Waiting for Ionesco…

DSC_0003

An important part of my studies in French was the famous playwright, Ionesco. The Theatre of the Absurd is certainly something to behold and although it seemingly makes no sense, it does make sense. While I taught French, I often ended up reading the famous French play by Ionesco, “Rhinocéros.” In it, people going through the routine of their daily lives are struck down by a strange disease in which they begin turning green and developing horns before turning into an actual rhinoceros. When reading or seeing the play, one is impressed to think that perhaps it might be talking about a situation where even though one might know better, one falls victim to a charismatic individual and philosophy and gets caught up in a movement (like that of the Nazis). Ionesco, a transplant in France from Romania, does this all so well.

Life after all is extremely absurd, more often than not nothing seems to make any sense and rules are broken, things change, odd things happen. What is it due to, God? What if you do not believe in God? If there is a God, why is he/she allowing so many bad things to occur?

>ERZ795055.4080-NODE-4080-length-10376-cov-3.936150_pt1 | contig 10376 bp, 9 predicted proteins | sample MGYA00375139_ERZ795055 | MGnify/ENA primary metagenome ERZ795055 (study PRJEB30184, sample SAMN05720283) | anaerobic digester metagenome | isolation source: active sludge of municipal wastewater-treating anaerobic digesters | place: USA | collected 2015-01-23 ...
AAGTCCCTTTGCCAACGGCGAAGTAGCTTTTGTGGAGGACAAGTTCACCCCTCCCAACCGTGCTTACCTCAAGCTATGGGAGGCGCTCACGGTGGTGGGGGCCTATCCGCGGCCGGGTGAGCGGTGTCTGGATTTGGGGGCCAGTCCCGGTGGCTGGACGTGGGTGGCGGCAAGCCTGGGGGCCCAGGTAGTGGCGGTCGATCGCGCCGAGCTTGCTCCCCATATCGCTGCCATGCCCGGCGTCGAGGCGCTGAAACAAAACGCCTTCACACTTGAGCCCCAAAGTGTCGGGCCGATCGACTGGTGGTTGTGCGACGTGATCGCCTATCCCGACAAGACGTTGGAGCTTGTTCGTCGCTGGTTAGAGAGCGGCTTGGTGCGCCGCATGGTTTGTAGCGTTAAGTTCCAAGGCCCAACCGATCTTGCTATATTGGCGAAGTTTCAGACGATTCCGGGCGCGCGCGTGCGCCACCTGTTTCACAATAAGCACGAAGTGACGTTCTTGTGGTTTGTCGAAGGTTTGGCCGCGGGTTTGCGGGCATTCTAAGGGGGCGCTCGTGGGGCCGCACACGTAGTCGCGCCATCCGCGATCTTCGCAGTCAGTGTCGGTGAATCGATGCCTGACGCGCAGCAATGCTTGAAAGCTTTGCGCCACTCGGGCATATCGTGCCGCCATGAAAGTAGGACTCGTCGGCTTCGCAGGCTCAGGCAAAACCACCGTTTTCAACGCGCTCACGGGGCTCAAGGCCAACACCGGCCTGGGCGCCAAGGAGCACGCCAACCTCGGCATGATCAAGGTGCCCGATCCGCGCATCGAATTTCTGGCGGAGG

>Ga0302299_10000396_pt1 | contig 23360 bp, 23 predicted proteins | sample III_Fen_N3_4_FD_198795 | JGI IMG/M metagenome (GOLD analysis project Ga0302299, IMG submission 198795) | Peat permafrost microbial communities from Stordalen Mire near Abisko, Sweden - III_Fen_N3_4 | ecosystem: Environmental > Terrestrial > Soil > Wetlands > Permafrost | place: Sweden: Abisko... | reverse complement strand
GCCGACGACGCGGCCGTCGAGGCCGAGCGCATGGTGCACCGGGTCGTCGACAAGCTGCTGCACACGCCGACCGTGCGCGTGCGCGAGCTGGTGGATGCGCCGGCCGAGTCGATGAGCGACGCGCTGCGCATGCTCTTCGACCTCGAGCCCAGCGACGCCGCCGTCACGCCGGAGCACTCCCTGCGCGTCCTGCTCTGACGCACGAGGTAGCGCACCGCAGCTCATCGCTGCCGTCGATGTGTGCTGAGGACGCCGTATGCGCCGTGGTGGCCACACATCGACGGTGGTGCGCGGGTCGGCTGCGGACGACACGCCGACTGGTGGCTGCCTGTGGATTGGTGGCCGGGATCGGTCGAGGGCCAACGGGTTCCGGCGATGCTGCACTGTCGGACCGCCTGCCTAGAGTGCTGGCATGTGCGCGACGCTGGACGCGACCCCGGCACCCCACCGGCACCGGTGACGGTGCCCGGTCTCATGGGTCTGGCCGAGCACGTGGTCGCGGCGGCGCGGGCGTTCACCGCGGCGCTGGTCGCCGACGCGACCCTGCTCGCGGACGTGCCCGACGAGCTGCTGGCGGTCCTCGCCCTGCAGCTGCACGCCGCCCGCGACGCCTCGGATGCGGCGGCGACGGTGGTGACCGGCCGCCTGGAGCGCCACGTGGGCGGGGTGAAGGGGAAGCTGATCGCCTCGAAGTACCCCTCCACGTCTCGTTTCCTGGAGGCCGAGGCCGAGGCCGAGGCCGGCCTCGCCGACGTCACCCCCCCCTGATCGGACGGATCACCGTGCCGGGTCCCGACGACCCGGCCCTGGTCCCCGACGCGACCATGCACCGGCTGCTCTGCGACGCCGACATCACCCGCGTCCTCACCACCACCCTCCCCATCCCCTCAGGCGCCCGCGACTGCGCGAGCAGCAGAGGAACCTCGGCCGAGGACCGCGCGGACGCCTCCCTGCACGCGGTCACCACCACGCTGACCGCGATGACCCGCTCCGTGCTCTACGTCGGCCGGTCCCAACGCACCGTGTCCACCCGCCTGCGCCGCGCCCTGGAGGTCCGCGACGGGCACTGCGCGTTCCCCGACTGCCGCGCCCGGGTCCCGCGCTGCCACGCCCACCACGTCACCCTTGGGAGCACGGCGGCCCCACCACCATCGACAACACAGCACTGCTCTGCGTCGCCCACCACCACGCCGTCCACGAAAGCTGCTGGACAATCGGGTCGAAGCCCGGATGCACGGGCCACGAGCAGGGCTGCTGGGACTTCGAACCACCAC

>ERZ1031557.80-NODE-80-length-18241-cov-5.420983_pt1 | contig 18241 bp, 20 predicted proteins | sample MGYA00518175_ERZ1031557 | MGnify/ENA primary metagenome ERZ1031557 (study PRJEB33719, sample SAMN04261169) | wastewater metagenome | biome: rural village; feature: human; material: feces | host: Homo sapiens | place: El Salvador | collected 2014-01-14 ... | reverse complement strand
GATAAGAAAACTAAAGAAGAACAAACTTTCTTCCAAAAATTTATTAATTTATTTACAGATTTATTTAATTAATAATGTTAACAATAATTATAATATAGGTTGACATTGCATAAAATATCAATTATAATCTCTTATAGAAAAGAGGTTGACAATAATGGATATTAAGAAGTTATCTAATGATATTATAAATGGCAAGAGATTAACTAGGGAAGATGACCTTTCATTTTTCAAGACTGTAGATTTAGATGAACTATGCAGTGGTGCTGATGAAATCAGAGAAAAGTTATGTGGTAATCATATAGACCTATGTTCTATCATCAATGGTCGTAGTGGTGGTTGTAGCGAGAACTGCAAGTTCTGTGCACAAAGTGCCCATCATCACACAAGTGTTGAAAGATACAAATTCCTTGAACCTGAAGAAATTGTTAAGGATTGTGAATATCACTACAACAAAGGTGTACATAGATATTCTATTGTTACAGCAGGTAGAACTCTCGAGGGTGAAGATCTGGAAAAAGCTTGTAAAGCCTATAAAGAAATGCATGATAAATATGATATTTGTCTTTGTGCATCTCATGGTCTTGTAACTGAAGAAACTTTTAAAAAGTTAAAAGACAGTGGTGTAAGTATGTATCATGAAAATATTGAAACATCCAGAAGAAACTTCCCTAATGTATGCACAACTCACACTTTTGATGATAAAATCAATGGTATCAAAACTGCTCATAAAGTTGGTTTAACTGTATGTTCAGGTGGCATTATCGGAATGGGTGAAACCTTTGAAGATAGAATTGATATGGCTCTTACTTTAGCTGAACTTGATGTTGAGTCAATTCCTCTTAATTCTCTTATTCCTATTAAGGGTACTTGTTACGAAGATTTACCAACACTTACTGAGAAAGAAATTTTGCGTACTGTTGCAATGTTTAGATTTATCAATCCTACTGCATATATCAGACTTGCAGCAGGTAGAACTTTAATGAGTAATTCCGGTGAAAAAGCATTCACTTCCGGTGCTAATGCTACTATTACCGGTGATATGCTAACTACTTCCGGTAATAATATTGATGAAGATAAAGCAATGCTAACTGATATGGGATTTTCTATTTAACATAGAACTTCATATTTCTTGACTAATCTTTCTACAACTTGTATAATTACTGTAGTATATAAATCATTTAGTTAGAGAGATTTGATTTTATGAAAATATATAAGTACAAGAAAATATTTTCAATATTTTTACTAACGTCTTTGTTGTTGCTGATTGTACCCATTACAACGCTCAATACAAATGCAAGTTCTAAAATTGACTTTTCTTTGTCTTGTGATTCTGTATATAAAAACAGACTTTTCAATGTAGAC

On Friday evening, MK and I went with CC and Tony to the Shakespeare Theatre on Navy Pier for a special event, the “Ionesco Suite,” a compilation of various parts of Ionesco Theatre put together by a French Troupe and accompanied by the English Translations (albeit, sometimes with a mistake here or there or a nuance I did not expect) in projection form. I have not yet figured out how not to watch such things even though I understood what was going on. Understood? Maybe not totally possibly with the Theatre of the Absurd!

The entire evening proceeded well. We picked up CC and took Sheridan Road to Lake Shore Drive (which I like to do at that hour of the day, finding it less stressful and with less traffic than the highway) and managed to get to Navy Pier in a reasonable time, about an hour. We did the Riva Restaurant Valet, giving us a $14 fee for parking (amazing!) and had a wonderful dinner overlooking the Chicago skyline with its autumn clouds and gloomy Lake Michigan. Barbara Gaines, the artistic director of the Shakespeare Theatre was even having dinner with her family at the adjacent table.